My Chicago White Sox are a mysterious team in 2006.
In 2005, as you know, they became World Series Champions, for the first time in about 80 years.
Having vanquished their thirst for victory, they got off to a bumbling start this year, and then they let the Detroit Tigers sneak into first place, a slot they’ve been occupying for two or more weeks.
The Sox are trailing by a game and a half, and I’m wondering if that’s exactly where they want to be for the next month or two.
Why would they choose to be a close second?
(1) They might believe that the pressure is on the new leaders. After all, the Tigers haven’t earned their stripes in a post-season in a long, long time, so they’re not used to the heat of contention.
(2) The Sox might be welcoming a small cessation in press scrutiny. Talk about heat, the kitchen was warming up quite a bit when they were struggling, and being a solid second gets them some press, but the real heat is always on the leader.
(3) It’s like a foot race. When you’re a close second, you can pace the leader, seeing his every step and waiting for the misstep before bolting forward. He’s always wondering when you’re going to turn on the afterburners, feeling your eyes burning through his back.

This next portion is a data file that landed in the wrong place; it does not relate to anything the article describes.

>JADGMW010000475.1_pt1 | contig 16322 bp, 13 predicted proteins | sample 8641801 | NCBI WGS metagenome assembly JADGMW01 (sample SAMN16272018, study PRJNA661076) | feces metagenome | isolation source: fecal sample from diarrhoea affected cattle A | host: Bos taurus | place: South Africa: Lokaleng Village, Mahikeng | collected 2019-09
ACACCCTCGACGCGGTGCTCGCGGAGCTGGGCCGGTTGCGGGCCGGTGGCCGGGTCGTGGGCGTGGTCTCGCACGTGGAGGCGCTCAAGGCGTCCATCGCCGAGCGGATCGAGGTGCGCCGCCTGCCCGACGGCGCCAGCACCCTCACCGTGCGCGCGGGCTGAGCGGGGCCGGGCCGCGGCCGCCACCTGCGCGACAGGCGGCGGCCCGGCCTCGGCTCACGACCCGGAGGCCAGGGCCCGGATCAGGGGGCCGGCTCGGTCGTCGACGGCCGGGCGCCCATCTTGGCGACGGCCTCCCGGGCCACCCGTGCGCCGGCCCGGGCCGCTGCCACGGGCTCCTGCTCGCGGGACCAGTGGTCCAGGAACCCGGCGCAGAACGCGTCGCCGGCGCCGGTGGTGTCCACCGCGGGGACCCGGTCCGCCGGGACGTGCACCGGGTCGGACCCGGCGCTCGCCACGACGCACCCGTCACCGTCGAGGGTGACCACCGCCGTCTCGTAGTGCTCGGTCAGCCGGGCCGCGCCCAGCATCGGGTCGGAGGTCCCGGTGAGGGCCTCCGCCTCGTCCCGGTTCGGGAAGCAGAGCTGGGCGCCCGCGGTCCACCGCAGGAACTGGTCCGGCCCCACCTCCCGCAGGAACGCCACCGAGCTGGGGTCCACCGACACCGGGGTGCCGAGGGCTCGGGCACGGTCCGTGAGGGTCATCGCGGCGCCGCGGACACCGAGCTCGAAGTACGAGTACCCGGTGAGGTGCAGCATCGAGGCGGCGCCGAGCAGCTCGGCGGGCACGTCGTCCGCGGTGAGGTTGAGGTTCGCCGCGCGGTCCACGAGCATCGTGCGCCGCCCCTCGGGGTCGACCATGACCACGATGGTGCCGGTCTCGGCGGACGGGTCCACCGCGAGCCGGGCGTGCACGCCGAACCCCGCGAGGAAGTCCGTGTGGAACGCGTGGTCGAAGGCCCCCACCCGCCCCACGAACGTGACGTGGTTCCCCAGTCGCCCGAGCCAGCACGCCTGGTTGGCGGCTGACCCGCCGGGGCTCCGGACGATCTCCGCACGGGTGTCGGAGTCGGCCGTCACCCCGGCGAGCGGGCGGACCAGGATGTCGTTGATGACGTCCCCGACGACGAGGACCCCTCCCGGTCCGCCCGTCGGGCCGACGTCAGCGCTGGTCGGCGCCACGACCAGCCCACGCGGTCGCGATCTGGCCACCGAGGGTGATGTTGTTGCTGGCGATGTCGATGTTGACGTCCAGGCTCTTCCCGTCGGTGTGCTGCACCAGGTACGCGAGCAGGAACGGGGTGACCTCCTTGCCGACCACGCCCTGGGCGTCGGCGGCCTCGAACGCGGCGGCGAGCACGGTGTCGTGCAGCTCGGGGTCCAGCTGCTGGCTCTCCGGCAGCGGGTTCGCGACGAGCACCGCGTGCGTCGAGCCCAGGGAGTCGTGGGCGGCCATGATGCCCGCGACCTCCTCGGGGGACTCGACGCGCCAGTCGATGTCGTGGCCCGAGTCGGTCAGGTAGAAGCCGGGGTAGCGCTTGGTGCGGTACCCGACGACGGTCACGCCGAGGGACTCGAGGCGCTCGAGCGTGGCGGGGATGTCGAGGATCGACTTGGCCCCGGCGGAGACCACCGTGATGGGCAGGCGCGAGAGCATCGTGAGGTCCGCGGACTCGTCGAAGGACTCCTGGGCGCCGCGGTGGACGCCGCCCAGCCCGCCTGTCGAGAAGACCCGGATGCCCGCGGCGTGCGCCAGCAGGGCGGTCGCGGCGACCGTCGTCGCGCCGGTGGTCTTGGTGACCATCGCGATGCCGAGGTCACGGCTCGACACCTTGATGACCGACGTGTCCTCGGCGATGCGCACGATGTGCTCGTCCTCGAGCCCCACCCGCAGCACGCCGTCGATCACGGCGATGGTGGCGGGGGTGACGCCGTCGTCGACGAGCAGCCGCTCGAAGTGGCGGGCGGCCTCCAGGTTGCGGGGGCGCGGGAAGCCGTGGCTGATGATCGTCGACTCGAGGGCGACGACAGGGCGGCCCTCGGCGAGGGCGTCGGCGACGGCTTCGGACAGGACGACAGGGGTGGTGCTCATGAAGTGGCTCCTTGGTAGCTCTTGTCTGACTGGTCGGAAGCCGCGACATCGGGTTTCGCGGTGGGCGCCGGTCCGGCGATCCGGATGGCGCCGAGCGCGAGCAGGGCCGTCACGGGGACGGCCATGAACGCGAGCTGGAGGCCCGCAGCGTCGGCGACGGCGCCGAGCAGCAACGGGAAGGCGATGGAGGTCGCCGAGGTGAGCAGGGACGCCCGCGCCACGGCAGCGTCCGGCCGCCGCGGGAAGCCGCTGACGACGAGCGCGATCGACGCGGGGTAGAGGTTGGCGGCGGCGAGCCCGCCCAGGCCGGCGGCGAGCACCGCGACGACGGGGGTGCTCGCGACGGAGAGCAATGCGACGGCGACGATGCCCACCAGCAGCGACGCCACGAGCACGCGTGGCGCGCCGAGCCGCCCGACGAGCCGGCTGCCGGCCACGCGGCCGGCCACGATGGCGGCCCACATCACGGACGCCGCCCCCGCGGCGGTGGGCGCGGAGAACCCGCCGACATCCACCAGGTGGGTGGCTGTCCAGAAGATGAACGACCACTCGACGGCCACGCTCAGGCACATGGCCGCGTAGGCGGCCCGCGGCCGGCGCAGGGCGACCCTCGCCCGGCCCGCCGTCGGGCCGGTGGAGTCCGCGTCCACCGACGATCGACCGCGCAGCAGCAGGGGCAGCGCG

(4) It makes them humble. Uncontested champs get lazy, look lackadaisical, and garner disrespect. Being in second, they seem like the old Avis ad: “We try harder.”
(5) At this rate of winning, the Sox will still make it to the post-season as the Wild Card Champs. They may be behind the Tigers by one and a half, but they’re number one in the Wild Card race.
Losing isn’t fun, and the best view is always reserved for the lead dog.
Still, there’s something to be said for being a close second, whether it’s in baseball, or possibly in any competitive endeavor.
Dr. Gary S. Goodman is a dynamic speaker at sales, customer service, and motivational meetings, seminars, and conventions. Best-selling author of 12 books and more than 600 articles, he is a frequent expert commentator on radio and TV, worldwide. To book him for your next event, please address your inquiry to: firstname.lastname@example.org.
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